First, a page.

A bigger pay raise for troops next year will be a tough sell in the Senate.
Last week, House Armed Services Committee officials unveiled plans for a 2.1 percent pay raise for service members as part of the annual defense authorization bill. The move would be one-half of a percentage point above the Pentagon’s pay raise request and cost an extra $330 million in fiscal 2017 alone, according to Military Times.
Sen. Lindsey Graham, R-S.C., who chairs the Senate Armed Services Committee’s personnel panel, said Tuesday he isn’t sure if his chamber will be able to find the money to back the House’s pay plan.
“I want to be generous to those who have sacrificed so much, and 1.6 percent or 2.1 percent is not as generous as we need to be,” he said. “But given the constraints of sequestration coming down the road, anything that we do on the personnel side takes away from other areas.
The Pentagon thinks it has a winning argument for why Congress should allow a new round of military base closings. The case goes like this: The Army and Air Force have vastly more space for training and basing troops than they need, and trimming the surplus would save money better used to strengthen the military, according to the Associated Press.
Congress, however, has its own logic: Closing bases can hurt local economies, which can cost votes in the next election. Besides, some lawmakers say, the Pentagon has cooked the books to justify its conclusions or at least has not finished doing the math.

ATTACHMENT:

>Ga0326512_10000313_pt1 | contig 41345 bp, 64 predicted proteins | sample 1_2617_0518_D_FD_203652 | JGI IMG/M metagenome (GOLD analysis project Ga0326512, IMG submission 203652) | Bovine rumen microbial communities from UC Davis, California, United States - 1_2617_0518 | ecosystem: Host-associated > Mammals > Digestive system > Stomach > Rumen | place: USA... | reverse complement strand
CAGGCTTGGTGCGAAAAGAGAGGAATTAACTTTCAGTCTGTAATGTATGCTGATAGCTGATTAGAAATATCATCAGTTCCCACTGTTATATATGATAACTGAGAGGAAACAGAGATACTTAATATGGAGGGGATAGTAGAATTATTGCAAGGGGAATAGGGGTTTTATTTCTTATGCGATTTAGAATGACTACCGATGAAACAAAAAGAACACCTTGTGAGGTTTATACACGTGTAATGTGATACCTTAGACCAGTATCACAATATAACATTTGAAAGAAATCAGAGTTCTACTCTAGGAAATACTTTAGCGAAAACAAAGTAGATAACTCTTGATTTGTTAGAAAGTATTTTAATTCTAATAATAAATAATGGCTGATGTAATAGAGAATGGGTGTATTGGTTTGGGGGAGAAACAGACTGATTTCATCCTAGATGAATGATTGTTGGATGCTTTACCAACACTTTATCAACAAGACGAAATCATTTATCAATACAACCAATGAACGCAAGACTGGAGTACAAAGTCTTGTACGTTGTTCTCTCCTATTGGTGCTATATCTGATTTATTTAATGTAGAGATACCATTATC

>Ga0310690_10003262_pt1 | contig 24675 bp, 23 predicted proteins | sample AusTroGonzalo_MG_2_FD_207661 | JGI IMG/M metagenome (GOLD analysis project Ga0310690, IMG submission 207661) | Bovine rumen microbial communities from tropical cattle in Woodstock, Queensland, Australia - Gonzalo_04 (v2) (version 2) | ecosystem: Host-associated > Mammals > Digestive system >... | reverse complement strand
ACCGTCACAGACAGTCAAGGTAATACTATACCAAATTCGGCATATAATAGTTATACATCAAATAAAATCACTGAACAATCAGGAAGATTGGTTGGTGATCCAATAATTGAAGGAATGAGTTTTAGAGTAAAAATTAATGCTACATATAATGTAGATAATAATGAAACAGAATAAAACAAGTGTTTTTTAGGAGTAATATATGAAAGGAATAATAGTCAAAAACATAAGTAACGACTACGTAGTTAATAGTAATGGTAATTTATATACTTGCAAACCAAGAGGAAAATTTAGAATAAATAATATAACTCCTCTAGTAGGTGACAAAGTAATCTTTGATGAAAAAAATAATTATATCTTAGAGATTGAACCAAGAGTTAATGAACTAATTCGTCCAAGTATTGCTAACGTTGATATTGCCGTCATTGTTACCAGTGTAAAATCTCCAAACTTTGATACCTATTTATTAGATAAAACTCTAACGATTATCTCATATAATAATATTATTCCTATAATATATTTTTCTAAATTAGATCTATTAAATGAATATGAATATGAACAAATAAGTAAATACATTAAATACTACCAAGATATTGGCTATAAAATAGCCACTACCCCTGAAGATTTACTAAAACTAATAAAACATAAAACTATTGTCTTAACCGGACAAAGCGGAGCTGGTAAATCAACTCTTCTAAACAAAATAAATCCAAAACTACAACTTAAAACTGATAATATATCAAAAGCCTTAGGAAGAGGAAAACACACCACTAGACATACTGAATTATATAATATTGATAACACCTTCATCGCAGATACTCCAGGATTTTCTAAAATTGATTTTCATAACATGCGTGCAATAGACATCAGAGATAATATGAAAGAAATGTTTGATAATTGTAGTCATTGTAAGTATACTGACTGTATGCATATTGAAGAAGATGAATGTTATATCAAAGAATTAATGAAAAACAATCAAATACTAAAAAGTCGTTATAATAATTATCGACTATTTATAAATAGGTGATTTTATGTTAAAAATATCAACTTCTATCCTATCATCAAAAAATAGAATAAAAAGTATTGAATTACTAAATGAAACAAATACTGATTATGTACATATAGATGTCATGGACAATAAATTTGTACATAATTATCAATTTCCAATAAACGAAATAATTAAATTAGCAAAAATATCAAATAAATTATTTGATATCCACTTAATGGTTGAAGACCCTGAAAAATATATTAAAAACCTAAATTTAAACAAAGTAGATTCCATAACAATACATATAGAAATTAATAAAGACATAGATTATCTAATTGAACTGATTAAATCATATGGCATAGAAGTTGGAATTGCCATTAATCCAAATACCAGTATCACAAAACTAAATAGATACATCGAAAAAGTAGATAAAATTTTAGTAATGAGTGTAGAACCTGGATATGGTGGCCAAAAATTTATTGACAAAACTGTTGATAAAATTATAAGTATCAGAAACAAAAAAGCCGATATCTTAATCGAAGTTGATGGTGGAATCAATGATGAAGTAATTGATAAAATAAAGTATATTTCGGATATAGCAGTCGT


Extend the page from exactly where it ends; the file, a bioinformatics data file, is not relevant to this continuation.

Lawmakers are fiercely protective of bases in their district or state and generally prefer to ignore or dismiss any Pentagon push to close them. Nearly every year the Pentagon asks Congress for authority to convene a base-closing commission. The answer is always the same: not this year.
And probably not anytime soon, either.
The Defense Department has sent a report to Congress that concludes the military’s current network of installations has about 22 percent more space than is needed. It found that the Army has 33 percent excess capacity, the Air Force has 32 percent more space than it needs and the Navy is over by 7 percent.
The U.S. government is recruiting hackers and bomb-makers to help strengthen American defenses in hopes of defusing possible terrorist attacks, according to Military.com.
The Defense Advanced Research Projects Agency, or DARPA, announced in March that its Improv program was soliciting research proposals — with an emphasis on creativity — for prototypes and systems that could "threaten current military operations, equipment or personnel" made from commercially available technology such as cellphones.
Meanwhile, the Defense Department announced a pilot program, Hack the Pentagon, that is designed to identify and resolve security vulnerabilities within DOD websites.
“The goal of the program is to cast a wide net for ideas,” DARPA program manager John Main said of Improv. “We have experts who tell us some things that are possible, but the truth is that there is a huge variety of technology available to almost anyone, so a panel of experts can only tell us part of the story.”
The flow of new Islamic State recruits into Iraqi and Syria has slowed dramatically, reflecting a “fracturing in their morale,” a top U.S. general in Baghdad said Tuesday, according to Military Times.
The number of new recruits coming into the self-proclaimed caliphate has dropped from up to 2,000 per month to a new estimate of about 200 per month, said Air Force Maj. Gen. Peter Gersten, the deputy commander for operations for Operation Inherent Resolve, as the U.S. military mission in Iraq and Syria is known.
“When I first got here [one year ago], we were seeing somewhere between 1,500 and 2,000 foreign fighters entering the fight. Now that we've been fighting this enemy for a year, our estimates are down to around 200,” Gersten told reporters at the Pentagon.